Very much so. Now that we're in 2018, Hitler - you know, the original Adolf Hitler the First - has passed away. It is his son, Adolf Hitler II who is now the leader of a Nazi regime in America. And there is an Adolf Hitler III, a grandson, who is a large part of the series as well. A large part of the series has not just been building out the heroes and establishing who they are, but creating villains and establishing who they are as well. Because your heroes have to be tested.

Beyond even the Hitler Dynasty we have other versions of things. Like the PlaSStic Men, which are these Plastic Man-inspired, SS infiltrators that can shape-shift and look like anything and anyone, and are the ultimate secret police. And then we have these giant robots called the Bozos, the Iron Police that patrol like walking tanks. There's far more things that we're going to do as well. It's a lot of building mythology, and creatively it's what can be very exciting about a story like this, is you're not just creating a plot, or creating a new situation for an existing hero. We are really building out new heroes, we are building out new villains, we are literally creating an entire new society, an entire new planet that we're dealing with. And building with that from the ground up. So you really are doing world-building in the truest sense of the word.

In the first issue, we're still dealing with superheroes in a comic book narrative. But people are going to attach politics to it, and put words in your mouth, certainly. Are your prepared for that, or do you just have to focus on the story you're trying to tell?

I just have to tell the story that I'm trying to tell, and be true to the characters in that world. Throughout my entire career going all the way back to The Surrogates, which came out in 2005, I've always used as a guiding principle on everything that I've done, to let my characters do the living, and the talking, and the acting. And have the readers see those characters first, and not see me, if that makes sense. Of course anything I write people are going to apply certain things to, but that's up to the audience to do those things. My job is to tell a story with these characters and with these villains, and portray it honestly, according to the rules of the world that we're building. Beyond that, it's in the reader's hands.

The first issue poses the question, characters in the comics ask it, and people are going to be asking, ' Why now?' What has changed? Obviously you're not going to spoil that, but that is a question you want readers to be asking.

Yeah, for me a large part of what the series is about on a thematic level is how heroism never dies. It can feel like it's gone, it can feel like it's been wiped out, it can feel like there's no hope. But there will always be people who are good and who won't stand for it, and who take it upon themselves. And even in our darkest moments, often that's when the brightest individuals present themselves. I believe that firmly. That's really an overarching theme for the series, among some of the other themes that we're dealing with as well. Now, are you asking 'why now?' within the context of the story, or asking why make this story now, from my perspective as a writer?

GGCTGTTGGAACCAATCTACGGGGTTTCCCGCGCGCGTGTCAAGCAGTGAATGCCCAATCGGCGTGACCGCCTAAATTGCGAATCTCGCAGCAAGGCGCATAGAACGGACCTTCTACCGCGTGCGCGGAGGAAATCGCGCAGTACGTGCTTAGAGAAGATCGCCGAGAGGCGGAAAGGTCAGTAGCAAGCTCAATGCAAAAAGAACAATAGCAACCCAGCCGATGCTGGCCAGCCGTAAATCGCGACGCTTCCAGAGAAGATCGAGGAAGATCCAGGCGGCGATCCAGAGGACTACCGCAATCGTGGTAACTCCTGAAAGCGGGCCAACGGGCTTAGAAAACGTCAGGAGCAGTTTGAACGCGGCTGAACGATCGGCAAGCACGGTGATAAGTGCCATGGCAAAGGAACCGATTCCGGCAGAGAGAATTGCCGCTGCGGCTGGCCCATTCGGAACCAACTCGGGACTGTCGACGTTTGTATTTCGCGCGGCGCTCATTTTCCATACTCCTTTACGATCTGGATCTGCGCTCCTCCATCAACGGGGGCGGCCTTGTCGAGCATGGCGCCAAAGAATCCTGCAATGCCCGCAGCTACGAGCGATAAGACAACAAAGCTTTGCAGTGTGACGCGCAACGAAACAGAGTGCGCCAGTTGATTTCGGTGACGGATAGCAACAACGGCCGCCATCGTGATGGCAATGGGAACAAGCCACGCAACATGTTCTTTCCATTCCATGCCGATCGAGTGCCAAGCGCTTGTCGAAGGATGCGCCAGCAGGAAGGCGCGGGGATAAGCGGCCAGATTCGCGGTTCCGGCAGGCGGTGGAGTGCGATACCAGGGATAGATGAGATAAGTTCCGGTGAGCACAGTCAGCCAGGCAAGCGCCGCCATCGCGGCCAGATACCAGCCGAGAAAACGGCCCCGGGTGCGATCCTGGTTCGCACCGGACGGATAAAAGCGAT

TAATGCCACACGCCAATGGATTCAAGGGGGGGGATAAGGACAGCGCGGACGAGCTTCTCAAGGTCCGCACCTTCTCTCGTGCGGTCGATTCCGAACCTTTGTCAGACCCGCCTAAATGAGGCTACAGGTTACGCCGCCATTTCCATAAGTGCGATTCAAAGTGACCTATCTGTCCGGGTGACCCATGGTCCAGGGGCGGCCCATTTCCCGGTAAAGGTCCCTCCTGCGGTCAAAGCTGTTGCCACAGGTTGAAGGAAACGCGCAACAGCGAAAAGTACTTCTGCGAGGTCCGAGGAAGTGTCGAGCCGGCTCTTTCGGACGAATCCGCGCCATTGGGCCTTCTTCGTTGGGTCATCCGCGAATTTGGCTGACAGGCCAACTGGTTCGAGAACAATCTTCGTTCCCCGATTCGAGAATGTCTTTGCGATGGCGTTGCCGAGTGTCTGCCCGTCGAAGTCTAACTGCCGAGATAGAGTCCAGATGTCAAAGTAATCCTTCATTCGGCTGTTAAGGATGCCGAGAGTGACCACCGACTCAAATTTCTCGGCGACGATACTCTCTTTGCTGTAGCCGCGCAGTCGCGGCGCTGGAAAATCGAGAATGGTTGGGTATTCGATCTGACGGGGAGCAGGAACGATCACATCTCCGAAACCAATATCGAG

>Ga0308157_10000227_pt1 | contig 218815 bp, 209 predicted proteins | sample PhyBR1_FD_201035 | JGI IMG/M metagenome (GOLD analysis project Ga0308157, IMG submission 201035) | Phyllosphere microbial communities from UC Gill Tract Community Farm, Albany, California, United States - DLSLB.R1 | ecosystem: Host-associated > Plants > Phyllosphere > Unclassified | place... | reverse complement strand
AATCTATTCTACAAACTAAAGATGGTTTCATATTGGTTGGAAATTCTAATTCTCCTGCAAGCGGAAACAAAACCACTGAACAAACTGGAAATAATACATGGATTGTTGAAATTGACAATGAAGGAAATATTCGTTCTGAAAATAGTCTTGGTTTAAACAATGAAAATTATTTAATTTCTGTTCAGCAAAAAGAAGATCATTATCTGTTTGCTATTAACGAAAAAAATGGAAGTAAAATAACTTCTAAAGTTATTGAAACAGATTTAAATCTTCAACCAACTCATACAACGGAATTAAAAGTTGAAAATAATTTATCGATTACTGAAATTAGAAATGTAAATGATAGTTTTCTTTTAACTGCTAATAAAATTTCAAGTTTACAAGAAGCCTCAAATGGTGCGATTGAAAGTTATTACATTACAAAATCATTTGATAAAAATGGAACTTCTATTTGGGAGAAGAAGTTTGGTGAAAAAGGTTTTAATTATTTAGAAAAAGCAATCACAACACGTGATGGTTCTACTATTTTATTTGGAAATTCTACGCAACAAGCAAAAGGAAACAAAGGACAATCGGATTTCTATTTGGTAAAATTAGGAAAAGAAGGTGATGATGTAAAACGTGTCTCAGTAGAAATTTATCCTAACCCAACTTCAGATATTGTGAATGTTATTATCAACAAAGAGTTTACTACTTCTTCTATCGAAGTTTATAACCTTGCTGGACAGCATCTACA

Well, both.

Okay. Well, that's the in-world reason for why the Freedom Fighters are returning. Now for me as a writer, why do the story now? It was interesting, when DC approached me about doing Freedom Fighters I was already working on another project that will be coming out from Vertigo in May of next year. This is a non-fiction story about my uncle's involvement in the D-Day invasion, and a battle that he was killed in. My family never knew what had happened to him, we had a telegram that said he had died on a certain day somewhere in France, but we didn't know the circumstances, we didn't know the location. I ended up finding out through a letter I found, the details of my uncle's death, and where he died. It was around the same time that I was working on the project, writing my first non-fiction piece - which I'm co-writing with author Kevin Maurer - that DC presented this.

It was another way to sort of approach material that I was already dealing with. I was dealing with it on a very factual basis, and trying to get things right for this SIX DAYS graphic novel, and now here comes an opportunity to look at that same material but flip that coin, you know? Look at it from the darkest imagining of what could have been the result of that situation, if World War II had gone differently. Coming up on the 75th anniversary of D-Day next year, it just seems like a really appropriate time to be examining that material, and looking backwards at history, and applying it to where we are now, and our worldview.

SIX DAYS is timed to come out right before the 75th anniversary of D-Day. My uncle was in the 82nd Airborne, and that was the battle he died in. He was one of the worst missed drops. He was part of a group that was one of the worst missed drops of all of D-Day, so they ended up the farthest away from where they were supposed to be, and the farthest behind enemy lines. That's co-written with Kevin Maurer, and Andrea Mutti on art, and Lee Loughridge on colors.

Freedom Fighters #1 will be available December 19th from DC Comics. Six Days will be released by Vertigo starting May 14th, 2019.

MORE: How DC's METAL Sets The Stage For Hawkman's Rebirth

The Mandalorian Is Set 5 Years AFTER Return of the Jedi... So About That Twist

More in Comics News